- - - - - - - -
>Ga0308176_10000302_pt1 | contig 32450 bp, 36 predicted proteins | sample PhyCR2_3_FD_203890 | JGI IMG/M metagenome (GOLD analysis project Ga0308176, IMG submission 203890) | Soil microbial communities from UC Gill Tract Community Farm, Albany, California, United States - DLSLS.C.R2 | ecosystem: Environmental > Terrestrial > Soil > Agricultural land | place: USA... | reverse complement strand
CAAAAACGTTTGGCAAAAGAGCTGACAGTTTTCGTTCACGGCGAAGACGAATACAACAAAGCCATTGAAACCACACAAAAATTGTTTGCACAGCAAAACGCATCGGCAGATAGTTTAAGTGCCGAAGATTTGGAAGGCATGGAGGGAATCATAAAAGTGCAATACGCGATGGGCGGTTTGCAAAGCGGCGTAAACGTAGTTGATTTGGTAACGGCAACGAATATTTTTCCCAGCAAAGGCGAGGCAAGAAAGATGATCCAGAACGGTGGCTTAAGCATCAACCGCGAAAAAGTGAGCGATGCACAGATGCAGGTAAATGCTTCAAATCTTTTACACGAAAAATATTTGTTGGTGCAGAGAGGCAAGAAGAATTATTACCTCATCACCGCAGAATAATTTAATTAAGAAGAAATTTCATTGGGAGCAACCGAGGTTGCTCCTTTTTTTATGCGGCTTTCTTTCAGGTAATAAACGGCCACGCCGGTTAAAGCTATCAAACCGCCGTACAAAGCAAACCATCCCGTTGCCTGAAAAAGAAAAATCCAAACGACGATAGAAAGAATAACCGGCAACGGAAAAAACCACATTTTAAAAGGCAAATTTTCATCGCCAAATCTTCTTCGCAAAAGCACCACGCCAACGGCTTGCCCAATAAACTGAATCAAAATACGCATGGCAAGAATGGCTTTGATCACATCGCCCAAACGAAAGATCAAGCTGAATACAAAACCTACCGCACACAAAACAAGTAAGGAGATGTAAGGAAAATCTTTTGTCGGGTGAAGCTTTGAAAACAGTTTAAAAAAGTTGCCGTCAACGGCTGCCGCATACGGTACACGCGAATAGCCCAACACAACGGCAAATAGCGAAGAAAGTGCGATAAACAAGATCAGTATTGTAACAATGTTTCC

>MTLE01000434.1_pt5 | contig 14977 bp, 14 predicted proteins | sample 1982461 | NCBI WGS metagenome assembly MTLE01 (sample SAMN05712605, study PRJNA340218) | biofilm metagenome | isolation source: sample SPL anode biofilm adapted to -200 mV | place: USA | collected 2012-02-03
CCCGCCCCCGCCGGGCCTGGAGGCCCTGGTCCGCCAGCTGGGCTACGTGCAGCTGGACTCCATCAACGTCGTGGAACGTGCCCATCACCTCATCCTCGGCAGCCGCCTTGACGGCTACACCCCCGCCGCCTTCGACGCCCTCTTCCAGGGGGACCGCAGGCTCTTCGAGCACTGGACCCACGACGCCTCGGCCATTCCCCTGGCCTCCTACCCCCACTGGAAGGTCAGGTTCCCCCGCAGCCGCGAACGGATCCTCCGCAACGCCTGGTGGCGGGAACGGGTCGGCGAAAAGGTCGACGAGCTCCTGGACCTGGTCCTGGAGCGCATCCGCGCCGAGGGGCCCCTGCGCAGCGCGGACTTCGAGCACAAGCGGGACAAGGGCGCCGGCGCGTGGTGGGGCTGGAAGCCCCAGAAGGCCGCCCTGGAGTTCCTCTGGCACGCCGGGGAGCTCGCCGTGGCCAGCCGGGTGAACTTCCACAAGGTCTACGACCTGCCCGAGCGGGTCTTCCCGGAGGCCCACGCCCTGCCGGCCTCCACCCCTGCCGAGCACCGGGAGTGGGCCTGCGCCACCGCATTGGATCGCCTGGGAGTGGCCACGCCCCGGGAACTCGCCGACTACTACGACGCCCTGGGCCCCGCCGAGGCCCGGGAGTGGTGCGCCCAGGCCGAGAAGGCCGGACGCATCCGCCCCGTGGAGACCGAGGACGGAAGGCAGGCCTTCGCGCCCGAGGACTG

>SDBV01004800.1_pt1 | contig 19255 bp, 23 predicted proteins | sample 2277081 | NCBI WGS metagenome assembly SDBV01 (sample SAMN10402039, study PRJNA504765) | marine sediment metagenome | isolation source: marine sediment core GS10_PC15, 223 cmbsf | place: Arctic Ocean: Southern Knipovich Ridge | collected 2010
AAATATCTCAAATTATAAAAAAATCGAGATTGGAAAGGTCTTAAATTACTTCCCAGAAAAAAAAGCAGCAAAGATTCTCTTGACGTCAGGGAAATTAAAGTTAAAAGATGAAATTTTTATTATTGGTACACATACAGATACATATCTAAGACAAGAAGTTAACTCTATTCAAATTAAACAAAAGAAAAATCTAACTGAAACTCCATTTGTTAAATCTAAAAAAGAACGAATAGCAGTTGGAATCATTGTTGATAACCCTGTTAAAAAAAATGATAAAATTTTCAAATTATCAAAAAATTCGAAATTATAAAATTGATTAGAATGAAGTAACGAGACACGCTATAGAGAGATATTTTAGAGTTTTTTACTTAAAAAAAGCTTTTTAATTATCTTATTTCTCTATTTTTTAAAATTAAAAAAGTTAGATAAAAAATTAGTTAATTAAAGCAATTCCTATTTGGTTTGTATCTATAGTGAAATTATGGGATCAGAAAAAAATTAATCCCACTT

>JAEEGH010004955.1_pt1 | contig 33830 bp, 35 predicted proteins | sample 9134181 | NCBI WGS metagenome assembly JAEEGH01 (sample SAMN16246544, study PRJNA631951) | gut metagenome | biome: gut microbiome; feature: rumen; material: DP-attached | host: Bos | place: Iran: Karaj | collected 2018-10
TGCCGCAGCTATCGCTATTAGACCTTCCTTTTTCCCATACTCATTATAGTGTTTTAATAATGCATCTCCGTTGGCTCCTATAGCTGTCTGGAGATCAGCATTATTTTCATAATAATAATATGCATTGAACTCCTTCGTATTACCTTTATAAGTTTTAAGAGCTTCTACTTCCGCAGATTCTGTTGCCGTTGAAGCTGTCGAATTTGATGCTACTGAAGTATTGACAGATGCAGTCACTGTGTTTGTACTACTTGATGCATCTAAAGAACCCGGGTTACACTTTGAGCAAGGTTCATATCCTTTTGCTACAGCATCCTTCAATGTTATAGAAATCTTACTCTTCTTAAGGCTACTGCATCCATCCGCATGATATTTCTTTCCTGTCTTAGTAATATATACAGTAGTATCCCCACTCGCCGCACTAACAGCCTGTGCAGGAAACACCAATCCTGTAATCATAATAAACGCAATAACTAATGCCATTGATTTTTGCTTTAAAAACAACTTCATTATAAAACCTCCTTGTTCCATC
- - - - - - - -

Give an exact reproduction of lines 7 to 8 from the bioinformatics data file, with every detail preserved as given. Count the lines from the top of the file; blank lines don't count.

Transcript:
>JAEEGH010004955.1_pt1 | contig 33830 bp, 35 predicted proteins | sample 9134181 | NCBI WGS metagenome assembly JAEEGH01 (sample SAMN16246544, study PRJNA631951) | gut metagenome | biome: gut microbiome; feature: rumen; material: DP-attached | host: Bos | place: Iran: Karaj | collected 2018-10
TGCCGCAGCTATCGCTATTAGACCTTCCTTTTTCCCATACTCATTATAGTGTTTTAATAATGCATCTCCGTTGGCTCCTATAGCTGTCTGGAGATCAGCATTATTTTCATAATAATAATATGCATTGAACTCCTTCGTATTACCTTTATAAGTTTTAAGAGCTTCTACTTCCGCAGATTCTGTTGCCGTTGAAGCTGTCGAATTTGATGCTACTGAAGTATTGACAGATGCAGTCACTGTGTTTGTACTACTTGATGCATCTAAAGAACCCGGGTTACACTTTGAGCAAGGTTCATATCCTTTTGCTACAGCATCCTTCAATGTTATAGAAATCTTACTCTTCTTAAGGCTACTGCATCCATCCGCATGATATTTCTTTCCTGTCTTAGTAATATATACAGTAGTATCCCCACTCGCCGCACTAACAGCCTGTGCAGGAAACACCAATCCTGTAATCATAATAAACGCAATAACTAATGCCATTGATTTTTGCTTTAAAAACAACTTCATTATAAAACCTCCTTGTTCCATC